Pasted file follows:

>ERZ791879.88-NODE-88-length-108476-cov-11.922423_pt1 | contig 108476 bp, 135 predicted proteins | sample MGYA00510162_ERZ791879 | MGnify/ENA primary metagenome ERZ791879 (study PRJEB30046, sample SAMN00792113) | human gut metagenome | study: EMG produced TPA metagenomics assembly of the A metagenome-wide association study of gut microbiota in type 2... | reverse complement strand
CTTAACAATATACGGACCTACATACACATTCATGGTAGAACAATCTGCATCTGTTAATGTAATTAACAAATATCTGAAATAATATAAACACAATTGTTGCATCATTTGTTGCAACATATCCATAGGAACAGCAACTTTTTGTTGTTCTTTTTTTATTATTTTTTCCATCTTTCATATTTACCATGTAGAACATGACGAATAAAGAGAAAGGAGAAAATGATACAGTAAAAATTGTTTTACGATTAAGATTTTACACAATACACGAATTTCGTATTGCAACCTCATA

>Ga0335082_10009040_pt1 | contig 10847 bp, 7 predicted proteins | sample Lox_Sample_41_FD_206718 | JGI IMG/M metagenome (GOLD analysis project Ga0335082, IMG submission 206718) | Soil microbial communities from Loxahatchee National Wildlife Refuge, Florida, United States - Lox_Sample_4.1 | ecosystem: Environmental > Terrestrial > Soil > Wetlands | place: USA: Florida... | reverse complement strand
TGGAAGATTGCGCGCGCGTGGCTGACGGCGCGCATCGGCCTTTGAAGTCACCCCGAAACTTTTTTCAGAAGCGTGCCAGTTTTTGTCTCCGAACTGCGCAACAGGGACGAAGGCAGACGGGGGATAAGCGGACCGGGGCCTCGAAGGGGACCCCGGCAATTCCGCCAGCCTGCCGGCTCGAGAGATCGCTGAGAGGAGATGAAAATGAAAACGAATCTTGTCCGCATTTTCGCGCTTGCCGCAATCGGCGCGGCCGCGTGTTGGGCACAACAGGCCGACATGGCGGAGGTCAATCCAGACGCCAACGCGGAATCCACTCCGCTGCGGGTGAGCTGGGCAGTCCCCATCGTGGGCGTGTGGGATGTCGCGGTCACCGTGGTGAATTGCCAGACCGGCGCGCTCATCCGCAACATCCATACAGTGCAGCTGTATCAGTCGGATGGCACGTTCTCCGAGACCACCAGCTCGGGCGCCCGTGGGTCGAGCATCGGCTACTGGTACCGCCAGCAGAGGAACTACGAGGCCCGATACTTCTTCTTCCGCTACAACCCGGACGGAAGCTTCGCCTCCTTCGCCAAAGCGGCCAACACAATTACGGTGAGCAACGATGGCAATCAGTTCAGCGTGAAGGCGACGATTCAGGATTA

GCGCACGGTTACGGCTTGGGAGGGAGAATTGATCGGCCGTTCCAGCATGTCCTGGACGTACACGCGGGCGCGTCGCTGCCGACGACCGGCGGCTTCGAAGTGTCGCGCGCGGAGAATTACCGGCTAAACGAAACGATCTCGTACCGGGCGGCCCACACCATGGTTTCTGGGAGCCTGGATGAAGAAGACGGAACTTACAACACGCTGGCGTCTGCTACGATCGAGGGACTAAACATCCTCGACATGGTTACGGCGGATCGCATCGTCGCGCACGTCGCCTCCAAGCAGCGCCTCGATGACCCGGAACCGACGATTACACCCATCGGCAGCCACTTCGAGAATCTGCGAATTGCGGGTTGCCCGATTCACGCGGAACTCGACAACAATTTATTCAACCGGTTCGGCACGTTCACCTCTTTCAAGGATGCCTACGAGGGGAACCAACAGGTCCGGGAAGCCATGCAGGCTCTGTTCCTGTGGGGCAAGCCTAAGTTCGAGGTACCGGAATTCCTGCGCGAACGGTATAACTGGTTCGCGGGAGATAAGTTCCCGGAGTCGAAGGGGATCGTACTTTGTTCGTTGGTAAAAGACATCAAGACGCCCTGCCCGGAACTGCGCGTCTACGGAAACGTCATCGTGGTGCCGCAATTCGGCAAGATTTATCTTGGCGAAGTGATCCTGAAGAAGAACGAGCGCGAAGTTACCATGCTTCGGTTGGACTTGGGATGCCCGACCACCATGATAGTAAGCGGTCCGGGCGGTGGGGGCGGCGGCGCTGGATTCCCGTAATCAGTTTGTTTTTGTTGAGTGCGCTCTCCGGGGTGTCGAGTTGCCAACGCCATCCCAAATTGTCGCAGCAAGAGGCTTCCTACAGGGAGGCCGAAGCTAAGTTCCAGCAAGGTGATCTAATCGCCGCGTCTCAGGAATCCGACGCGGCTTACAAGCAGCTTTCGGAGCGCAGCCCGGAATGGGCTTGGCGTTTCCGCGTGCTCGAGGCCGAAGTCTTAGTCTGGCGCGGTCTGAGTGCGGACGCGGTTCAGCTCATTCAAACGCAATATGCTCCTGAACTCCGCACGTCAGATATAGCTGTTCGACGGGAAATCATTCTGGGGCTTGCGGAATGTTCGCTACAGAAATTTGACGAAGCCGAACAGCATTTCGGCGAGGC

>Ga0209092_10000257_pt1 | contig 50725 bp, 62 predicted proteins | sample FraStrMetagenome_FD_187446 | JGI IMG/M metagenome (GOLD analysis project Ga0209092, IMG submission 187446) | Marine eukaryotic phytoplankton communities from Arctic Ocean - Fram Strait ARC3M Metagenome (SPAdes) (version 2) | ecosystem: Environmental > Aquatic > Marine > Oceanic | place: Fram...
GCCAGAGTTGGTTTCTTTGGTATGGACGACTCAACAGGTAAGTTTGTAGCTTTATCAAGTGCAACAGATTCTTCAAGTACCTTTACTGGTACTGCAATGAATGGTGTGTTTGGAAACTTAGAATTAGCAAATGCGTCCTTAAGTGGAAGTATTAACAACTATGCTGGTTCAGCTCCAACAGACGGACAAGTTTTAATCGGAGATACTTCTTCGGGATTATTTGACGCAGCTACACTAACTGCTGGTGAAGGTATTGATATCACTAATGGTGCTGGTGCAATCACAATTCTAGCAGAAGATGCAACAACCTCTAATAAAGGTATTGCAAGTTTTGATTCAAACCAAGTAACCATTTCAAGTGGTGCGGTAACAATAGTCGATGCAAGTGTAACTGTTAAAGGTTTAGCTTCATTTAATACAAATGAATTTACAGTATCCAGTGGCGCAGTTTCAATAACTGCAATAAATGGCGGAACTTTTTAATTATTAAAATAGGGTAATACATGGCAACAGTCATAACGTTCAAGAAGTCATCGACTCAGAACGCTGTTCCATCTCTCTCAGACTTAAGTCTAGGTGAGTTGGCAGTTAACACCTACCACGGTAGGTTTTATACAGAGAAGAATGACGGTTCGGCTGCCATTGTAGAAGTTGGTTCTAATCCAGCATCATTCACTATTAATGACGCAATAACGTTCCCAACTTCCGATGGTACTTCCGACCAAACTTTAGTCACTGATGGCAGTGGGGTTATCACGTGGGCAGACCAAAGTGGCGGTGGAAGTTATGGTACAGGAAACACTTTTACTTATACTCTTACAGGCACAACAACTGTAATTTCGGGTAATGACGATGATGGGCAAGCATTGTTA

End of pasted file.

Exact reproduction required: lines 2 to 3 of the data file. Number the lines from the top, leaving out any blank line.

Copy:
CTTAACAATATACGGACCTACATACACATTCATGGTAGAACAATCTGCATCTGTTAATGTAATTAACAAATATCTGAAATAATATAAACACAATTGTTGCATCATTTGTTGCAACATATCCATAGGAACAGCAACTTTTTGTTGTTCTTTTTTTATTATTTTTTCCATCTTTCATATTTACCATGTAGAACATGACGAATAAAGAGAAAGGAGAAAATGATACAGTAAAAATTGTTTTACGATTAAGATTTTACACAATACACGAATTTCGTATTGCAACCTCATA

>Ga0335082_10009040_pt1 | contig 10847 bp, 7 predicted proteins | sample Lox_Sample_41_FD_206718 | JGI IMG/M metagenome (GOLD analysis project Ga0335082, IMG submission 206718) | Soil microbial communities from Loxahatchee National Wildlife Refuge, Florida, United States - Lox_Sample_4.1 | ecosystem: Environmental > Terrestrial > Soil > Wetlands | place: USA: Florida... | reverse complement strand